On a solo reconnaissance flight behind enemy lines, McKeever and his observer attacked a pack of nine German fighters, shooting down two. Over a five-month period, they destroyed 31 enemy aircraft.
Posted back to England, McKeever spent the final 11 months of the war training pilots for a putative Canadian Air Force, which didn’t get off the ground until two years after the war.
Death of the red baron
Roy Brown and Wop May were the key figures in the dogfight that killed the Red Baron, Manfred von Richtofen.
Brown was one of the very few British flight commanders who never lost a pilot during combat. That was due in part to his custom of instructing new pilots in his squadron to refrain from dogfights, to fly high above the action, to observe and learn. On patrol on April 21, 1918, Brown’s newest pilot was Wop May. The Sopwith Camels attacked a group of 15 to 20 German triplanes. Wop was not the only novice pilot watching and learning from above the fray. There was also a German fighter, piloted, as it turned out, by Wolfram von Richtofen, cousin of the Red Baron. Wop attacked the new German pilot, chasing him down toward the dogfight, until Wop’s gun jammed. Seeing his cousin chased, the Red Baron chased Wop. Then Brown, seeing Wop chased, chased the Red Baron. In his combat report, Wop wrote:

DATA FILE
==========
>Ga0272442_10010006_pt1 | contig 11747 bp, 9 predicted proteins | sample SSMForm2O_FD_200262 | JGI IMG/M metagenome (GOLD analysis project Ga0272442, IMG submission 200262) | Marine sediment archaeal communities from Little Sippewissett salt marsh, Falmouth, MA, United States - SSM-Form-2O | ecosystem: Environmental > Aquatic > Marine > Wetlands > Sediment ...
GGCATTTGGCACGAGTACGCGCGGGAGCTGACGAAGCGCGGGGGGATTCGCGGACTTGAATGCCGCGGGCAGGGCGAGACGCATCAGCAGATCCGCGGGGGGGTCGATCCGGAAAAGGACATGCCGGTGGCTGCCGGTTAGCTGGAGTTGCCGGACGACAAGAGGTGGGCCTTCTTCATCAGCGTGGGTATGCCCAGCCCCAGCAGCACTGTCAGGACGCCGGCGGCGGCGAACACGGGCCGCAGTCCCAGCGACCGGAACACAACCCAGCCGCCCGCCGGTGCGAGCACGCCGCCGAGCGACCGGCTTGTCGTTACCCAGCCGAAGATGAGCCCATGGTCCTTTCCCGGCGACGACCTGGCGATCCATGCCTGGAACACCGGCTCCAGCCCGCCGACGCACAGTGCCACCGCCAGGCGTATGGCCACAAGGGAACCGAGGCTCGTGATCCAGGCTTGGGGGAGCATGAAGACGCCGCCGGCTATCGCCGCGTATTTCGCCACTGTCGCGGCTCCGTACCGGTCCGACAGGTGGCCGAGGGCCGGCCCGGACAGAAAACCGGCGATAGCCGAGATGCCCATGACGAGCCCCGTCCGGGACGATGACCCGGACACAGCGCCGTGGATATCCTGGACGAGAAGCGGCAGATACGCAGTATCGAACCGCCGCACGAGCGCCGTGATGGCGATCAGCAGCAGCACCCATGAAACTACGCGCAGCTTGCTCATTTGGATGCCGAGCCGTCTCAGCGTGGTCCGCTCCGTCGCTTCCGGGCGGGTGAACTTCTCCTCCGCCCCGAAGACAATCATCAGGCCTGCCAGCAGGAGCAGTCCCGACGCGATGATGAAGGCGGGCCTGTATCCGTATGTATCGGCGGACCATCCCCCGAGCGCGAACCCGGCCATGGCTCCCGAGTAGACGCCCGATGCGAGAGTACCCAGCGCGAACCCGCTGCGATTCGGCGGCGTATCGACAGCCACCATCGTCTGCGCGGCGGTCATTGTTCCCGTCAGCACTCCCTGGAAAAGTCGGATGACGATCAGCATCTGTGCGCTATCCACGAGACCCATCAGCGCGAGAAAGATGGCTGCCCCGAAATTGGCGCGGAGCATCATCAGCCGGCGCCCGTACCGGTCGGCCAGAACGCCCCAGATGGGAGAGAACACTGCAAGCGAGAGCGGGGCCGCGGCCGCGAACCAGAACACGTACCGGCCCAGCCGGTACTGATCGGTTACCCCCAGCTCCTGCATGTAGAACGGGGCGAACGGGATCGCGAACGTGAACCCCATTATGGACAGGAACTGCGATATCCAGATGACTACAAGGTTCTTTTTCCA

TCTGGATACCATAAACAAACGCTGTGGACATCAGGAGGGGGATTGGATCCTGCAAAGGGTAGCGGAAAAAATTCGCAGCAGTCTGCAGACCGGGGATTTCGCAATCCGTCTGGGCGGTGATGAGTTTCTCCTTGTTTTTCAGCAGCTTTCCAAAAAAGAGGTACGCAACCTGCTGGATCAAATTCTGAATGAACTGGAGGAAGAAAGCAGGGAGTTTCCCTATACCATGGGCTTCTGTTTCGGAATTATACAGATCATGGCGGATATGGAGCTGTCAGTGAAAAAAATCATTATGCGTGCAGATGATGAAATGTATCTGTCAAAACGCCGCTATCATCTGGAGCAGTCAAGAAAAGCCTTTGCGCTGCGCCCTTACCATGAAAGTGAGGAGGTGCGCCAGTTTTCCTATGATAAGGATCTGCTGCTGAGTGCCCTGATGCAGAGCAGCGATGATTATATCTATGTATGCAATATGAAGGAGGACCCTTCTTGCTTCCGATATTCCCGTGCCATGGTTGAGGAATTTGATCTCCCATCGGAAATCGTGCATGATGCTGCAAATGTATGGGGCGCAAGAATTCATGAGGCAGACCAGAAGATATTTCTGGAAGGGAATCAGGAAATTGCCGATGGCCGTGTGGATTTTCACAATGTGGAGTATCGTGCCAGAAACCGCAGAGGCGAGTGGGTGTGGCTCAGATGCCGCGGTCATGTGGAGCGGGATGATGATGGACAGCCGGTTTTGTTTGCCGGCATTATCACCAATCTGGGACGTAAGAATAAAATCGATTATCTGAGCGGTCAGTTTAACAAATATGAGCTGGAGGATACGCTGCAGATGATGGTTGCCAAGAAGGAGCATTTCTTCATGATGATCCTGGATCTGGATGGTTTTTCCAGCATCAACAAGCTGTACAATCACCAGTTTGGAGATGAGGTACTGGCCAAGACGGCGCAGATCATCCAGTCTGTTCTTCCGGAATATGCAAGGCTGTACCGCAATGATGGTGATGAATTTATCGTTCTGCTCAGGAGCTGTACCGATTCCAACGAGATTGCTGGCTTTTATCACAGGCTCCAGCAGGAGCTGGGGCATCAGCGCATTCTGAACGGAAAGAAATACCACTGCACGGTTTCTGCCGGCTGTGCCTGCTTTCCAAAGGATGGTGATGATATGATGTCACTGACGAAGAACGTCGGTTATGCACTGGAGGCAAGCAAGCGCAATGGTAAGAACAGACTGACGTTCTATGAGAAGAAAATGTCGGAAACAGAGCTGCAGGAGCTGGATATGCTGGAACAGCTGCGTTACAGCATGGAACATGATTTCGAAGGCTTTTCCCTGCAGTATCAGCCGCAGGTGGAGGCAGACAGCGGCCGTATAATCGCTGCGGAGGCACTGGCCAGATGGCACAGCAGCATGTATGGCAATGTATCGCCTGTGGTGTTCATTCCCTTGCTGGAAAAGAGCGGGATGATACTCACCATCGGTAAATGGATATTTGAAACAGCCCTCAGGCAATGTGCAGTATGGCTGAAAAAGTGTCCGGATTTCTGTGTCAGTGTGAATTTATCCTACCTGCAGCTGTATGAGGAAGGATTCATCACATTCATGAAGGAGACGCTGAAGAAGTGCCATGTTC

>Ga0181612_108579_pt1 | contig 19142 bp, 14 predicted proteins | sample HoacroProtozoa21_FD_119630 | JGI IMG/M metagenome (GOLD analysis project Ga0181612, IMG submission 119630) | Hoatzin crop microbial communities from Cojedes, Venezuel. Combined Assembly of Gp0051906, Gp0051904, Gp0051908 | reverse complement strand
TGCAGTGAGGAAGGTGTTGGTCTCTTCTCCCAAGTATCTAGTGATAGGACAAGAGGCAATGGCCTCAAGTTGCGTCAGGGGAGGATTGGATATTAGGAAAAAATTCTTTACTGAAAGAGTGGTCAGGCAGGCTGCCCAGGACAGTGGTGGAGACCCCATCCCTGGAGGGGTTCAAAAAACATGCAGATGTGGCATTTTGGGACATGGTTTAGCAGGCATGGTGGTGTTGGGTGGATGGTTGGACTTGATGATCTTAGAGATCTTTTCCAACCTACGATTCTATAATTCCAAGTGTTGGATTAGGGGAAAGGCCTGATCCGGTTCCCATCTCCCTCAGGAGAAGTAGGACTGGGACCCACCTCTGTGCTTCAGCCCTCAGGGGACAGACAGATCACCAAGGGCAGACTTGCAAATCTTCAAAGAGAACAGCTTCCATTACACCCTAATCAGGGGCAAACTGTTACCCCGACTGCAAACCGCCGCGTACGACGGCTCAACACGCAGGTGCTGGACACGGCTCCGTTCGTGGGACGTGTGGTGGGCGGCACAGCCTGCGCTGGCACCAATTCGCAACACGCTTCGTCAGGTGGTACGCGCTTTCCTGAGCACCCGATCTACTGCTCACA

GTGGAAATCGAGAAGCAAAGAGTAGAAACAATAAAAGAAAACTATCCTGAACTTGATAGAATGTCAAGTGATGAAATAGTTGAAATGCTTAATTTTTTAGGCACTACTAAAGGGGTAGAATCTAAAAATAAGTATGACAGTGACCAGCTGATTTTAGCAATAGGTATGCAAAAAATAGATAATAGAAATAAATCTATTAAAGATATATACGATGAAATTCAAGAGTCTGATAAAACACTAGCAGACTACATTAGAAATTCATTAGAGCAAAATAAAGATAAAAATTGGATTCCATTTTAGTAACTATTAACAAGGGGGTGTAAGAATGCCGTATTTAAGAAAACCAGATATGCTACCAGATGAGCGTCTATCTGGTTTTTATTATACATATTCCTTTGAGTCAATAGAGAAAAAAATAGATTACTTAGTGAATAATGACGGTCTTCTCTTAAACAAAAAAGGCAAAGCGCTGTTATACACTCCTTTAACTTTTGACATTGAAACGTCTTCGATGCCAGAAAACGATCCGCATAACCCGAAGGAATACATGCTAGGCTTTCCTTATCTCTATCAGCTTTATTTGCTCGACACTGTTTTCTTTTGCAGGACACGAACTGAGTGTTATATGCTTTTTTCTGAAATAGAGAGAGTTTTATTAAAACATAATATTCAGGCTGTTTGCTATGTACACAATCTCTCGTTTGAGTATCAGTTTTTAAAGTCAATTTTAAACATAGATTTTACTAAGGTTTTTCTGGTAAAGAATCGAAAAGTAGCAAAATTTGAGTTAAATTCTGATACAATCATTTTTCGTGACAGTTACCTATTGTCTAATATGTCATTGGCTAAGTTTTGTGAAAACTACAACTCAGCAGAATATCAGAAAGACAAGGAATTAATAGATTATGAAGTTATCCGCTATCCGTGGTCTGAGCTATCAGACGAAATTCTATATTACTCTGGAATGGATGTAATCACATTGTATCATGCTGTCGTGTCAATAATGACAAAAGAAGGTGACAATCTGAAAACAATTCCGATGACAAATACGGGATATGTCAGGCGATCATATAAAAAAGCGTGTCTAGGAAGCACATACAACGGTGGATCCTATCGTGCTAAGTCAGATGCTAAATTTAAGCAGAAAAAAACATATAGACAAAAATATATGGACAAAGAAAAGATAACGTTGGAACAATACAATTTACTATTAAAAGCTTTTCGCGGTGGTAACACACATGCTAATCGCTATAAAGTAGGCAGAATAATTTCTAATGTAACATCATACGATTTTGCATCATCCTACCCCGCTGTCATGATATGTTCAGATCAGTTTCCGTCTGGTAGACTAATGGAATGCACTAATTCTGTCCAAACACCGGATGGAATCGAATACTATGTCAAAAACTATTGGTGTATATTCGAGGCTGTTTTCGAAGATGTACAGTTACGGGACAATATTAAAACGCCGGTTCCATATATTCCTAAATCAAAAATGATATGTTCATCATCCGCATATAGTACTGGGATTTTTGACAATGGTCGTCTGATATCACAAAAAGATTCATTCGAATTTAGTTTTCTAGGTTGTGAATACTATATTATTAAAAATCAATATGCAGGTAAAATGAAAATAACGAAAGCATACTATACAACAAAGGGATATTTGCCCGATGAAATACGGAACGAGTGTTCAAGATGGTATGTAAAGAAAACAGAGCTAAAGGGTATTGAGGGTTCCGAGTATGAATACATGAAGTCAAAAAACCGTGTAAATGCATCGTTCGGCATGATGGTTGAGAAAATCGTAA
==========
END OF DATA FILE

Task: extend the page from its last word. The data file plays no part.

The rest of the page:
“…came out with red triplane on my tail, which followed me down to the ground and over the line on my tail all the time got several bursts into me but didn’t hit me. When we got across the line, he was shot down by Capt. Brown. I saw him crash into the side of the hill. Came back with Capt. We found afterwards that the triplane (red) was the famous German airman Baron Richtofen. He was killed.”
Some historians have questioned whether it was Brown who shot and severely wounded Richtofen, causing him to crash. He was also fired on by the machine guns of Australian infantry, who might have hit and wounded him.
With Canadian modesty, Brown wrote in his combat report that the effect of his fight with the Red Baron was “indecisive.” His commanding officer changed that to “decisive,” and Brown was officially recorded as having shot down the Red Baron.
In the post-war years, Wop May became one of the best known of Canada’s bush pilots, flying out of Edmonton into the Northwest Territories. Brown left the RAF in 1919 for a varied career as an accountant; founder of a small, ill-fated airline; editor of Canadian Aviation; an unsuccessful candidate for the Ontario legislature, and finally, a farmer. He died of a heart attack at age 50.